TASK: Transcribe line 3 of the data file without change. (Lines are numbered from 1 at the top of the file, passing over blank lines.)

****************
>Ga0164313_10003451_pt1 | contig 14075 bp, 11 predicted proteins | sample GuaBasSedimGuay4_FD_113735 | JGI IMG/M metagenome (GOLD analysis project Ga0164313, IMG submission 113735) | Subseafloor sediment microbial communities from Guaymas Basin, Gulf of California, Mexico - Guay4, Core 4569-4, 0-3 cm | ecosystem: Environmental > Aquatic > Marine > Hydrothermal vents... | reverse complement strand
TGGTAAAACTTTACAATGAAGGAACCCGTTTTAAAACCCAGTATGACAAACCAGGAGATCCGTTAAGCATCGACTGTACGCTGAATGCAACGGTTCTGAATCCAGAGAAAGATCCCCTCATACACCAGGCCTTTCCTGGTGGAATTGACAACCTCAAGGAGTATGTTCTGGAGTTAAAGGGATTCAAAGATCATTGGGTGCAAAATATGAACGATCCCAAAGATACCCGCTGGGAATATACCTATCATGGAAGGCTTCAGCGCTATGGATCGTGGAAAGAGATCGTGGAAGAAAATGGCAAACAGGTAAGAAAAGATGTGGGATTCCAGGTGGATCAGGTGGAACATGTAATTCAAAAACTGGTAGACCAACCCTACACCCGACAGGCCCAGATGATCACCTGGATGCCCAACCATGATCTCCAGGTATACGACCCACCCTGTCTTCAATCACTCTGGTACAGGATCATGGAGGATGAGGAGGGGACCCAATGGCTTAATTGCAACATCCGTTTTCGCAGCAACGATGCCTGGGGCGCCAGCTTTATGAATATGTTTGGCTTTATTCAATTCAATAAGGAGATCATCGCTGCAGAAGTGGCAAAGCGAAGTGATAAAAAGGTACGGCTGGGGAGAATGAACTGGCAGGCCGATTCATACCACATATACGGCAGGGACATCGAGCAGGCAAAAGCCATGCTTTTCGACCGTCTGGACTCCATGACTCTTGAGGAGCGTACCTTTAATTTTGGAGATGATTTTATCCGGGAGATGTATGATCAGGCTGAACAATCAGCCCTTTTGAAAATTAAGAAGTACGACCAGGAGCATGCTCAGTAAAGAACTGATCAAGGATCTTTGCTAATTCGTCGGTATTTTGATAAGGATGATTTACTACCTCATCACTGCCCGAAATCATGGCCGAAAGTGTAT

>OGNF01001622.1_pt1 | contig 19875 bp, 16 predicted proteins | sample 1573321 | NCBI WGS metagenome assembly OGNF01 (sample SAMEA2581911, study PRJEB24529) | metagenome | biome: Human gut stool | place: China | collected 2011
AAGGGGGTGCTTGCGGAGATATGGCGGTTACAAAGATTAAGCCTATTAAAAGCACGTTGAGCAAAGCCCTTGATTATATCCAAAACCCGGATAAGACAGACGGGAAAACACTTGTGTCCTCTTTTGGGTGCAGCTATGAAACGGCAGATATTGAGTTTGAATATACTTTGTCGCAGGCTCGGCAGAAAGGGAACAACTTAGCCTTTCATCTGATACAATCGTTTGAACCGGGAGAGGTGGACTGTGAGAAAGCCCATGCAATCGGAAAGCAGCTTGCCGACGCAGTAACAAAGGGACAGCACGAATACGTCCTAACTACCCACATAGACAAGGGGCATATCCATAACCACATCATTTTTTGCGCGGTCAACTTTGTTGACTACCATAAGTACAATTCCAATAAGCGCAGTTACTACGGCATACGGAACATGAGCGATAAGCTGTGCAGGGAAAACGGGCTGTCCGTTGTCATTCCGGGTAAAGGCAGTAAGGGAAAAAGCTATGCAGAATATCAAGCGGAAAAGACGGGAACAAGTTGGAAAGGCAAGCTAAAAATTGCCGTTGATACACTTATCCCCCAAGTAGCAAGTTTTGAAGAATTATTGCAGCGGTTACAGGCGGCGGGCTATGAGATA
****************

>OGNF01001622.1_pt1 | contig 19875 bp, 16 predicted proteins | sample 1573321 | NCBI WGS metagenome assembly OGNF01 (sample SAMEA2581911, study PRJEB24529) | metagenome | biome: Human gut stool | place: China | collected 2011